It is obvious from today’s Gospel account that John the Baptist was a very practical man. Christianity is a very practical and social religion. It is not just a matter of God and me, but of God, me, and others.
There is a story about a cobbler by the name of Martin who lived and worked in a basement room. Its one window enabled him to see just the feet of passers-by on the street above. But since there was hardly a pair of boots or shoes that had not passed through his hands, he was able to identify the persons by their shoes. Life had been hard on him. His wife died, leaving him with a young son. However, the son had barely reached the age when he could be of help to his father when he fell ill and died. Martin was devastated. After burying him, he gave way to despair. At the same time he gave up the practice of his religion and took to drinking.
One day an old friend dropped in. Martin poured out his soul to him. His friend advised him to read a little from the Gospels each day, promising him that if he did so, light and hope would come back into his life.
Martin took his friend’s advice. At the end of each day he would take down the Gospels from the shelf and read a little. At first he meant to read only on Sundays, but he found it so interesting that he soon read every day. Slowly things began to change. Hope crept back into his life.
One night as he sat reading he thought he heard someone calling him: “Martin, look out into the street tomorrow, for I will come to visit you.” Since there was no one else in the room, he reckoned it must have been the Lord himself who had spoken to him.
When he sat down to his work next day he was very excited. As he worked he kept a close eye on the window. He scrutinized every pair of shoes or boots that passed above him. He was looking for someone special. But all he saw was the usual people passing by.
In the early afternoon he saw a pair of unfamiliar boots. They belonged to an old soldier named Stephen. Going to the window he looked up and saw the old man hitting his hands together as it was bitterly cold outside. Martin wished that he would move on, because he was afraid he might obstruct his view, and that he would not see the Lord when he passed.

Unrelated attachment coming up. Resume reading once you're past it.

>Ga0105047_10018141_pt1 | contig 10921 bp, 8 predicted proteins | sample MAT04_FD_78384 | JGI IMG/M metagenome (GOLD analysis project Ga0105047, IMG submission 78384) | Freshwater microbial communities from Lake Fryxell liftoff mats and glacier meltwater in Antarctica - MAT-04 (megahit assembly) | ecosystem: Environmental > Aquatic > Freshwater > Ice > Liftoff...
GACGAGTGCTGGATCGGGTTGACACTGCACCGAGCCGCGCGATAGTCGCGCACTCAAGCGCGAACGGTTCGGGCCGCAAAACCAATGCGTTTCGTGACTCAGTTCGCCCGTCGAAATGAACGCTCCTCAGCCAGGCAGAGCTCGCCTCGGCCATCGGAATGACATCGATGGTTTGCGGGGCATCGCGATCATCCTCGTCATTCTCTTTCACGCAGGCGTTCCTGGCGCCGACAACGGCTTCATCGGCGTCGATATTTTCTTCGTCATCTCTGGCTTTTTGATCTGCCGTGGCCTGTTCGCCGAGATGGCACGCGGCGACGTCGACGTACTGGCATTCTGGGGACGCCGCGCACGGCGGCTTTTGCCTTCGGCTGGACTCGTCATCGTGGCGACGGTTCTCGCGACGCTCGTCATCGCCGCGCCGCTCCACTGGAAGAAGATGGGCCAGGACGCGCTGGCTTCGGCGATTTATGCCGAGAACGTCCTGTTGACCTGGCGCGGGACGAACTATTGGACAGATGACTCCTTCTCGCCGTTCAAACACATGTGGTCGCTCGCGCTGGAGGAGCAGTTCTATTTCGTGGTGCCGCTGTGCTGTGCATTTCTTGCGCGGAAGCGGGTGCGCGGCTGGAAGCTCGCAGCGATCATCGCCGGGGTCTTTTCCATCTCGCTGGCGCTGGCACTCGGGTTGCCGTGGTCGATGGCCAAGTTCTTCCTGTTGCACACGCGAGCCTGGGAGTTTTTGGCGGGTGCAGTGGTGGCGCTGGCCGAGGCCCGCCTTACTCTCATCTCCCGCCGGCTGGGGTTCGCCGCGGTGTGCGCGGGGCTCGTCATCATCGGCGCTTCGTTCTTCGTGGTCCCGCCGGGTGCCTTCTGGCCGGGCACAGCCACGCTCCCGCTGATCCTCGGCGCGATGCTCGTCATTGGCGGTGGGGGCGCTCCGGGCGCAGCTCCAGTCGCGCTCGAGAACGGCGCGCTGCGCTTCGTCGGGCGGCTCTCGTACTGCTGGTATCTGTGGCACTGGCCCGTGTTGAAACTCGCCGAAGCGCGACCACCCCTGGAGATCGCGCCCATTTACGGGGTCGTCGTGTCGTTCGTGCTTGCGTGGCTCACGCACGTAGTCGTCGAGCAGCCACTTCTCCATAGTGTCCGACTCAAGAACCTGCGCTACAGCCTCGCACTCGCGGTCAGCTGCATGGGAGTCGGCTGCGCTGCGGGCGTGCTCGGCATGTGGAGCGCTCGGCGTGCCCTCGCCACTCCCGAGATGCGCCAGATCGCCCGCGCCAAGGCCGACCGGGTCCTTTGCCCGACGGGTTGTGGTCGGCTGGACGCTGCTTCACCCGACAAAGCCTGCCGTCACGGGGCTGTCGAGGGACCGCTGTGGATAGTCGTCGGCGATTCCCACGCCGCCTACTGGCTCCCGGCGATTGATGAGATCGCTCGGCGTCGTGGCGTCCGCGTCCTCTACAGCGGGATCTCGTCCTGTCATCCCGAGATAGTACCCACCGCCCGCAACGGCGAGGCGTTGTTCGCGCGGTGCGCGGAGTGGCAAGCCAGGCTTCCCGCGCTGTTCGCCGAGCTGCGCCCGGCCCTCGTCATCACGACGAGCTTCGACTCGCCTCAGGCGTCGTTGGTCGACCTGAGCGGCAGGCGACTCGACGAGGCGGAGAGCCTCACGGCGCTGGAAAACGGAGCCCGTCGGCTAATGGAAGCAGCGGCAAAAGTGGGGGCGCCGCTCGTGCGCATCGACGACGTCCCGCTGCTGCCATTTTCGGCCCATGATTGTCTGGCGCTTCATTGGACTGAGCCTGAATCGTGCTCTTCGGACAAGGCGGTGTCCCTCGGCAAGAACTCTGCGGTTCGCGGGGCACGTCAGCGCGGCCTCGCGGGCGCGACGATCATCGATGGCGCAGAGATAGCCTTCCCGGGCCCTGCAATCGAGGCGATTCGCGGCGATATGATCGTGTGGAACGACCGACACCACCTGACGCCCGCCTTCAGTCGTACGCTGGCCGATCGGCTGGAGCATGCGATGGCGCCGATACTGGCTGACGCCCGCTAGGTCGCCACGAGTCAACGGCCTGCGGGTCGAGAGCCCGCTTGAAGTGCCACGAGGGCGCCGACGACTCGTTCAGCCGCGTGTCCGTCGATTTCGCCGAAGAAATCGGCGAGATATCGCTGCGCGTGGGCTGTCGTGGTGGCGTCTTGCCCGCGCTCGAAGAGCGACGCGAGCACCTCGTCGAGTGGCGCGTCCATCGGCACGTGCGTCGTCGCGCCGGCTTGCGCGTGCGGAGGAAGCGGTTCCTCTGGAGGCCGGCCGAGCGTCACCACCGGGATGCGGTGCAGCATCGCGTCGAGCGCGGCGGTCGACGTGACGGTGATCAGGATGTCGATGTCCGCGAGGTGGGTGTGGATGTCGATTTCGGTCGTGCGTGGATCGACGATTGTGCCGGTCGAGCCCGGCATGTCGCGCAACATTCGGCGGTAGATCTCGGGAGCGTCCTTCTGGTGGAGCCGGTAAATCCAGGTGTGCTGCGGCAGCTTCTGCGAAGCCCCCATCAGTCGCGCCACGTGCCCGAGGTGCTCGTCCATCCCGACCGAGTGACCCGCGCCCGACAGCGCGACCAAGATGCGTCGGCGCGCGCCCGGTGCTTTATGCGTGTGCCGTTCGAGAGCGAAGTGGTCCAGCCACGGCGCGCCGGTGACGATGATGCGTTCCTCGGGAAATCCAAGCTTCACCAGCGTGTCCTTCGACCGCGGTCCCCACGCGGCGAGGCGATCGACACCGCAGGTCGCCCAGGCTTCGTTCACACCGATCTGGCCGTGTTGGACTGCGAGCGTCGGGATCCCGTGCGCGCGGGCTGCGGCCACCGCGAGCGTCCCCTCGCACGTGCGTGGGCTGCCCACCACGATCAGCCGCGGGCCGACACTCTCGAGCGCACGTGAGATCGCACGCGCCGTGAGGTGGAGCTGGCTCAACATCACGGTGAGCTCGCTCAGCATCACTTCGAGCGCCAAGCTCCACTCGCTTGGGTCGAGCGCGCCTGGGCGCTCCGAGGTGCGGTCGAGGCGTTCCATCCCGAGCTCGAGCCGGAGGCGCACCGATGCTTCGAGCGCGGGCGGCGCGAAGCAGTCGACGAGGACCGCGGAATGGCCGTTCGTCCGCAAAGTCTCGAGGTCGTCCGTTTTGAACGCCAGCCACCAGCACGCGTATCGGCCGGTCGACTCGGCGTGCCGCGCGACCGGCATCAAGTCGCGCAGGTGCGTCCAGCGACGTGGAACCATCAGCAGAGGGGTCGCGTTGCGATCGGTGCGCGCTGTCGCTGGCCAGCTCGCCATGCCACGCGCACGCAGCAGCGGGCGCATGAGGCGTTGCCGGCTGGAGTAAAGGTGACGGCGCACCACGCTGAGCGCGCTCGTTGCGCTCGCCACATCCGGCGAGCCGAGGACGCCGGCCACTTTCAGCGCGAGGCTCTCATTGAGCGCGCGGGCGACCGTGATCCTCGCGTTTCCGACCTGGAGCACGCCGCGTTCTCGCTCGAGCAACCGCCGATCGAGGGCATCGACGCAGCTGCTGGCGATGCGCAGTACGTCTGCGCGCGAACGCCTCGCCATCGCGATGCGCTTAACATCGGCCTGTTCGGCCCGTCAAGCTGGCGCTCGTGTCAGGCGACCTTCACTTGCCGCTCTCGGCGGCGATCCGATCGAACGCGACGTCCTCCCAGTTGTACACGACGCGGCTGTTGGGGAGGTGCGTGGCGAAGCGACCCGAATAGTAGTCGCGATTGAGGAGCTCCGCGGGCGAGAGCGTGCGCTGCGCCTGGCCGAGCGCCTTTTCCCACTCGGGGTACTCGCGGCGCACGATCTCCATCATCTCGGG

But Stephen just stood there by the railing. Finally it occurred to Martin that maybe Stephen had nothing to eat all day. So he tapped on the window and motioned him to come in. He sat him down by the fire and gave him tea and bread. Stephen was most grateful and said he had not eaten for two days. As he left, Martin gave him his second overcoat as a shield against the bitter cold. All the time Martin was entertaining Stephen he has not forgotten the window. Every time a shadow fell on it he looked up but nobody special passed.
Night fell. Martin finished his work and reluctantly closed the window shutters. After supper he took down the Gospels and, as was his custom, opened the book at random. There his eyes fell on these words: “The people came to John and asked, ‘What should we do?” And he said, “Whoever has two cloaks should share with the person who has none. And whoever has food should do likewise.”
Martin put the Gospels down and reflected. He understood then that the Lord had indeed come to him that day in the person of Stephen, and that he had made him welcome. His heart was filled with joy, a joy he had never experienced before.
What are you doing this Advent to “Welcome the Word?” Remember that Jesus comes to us each and every day under different disguises. Don’t miss him or you will miss him on Christmas Day.
– Fr. Dennis, 16 December, 2018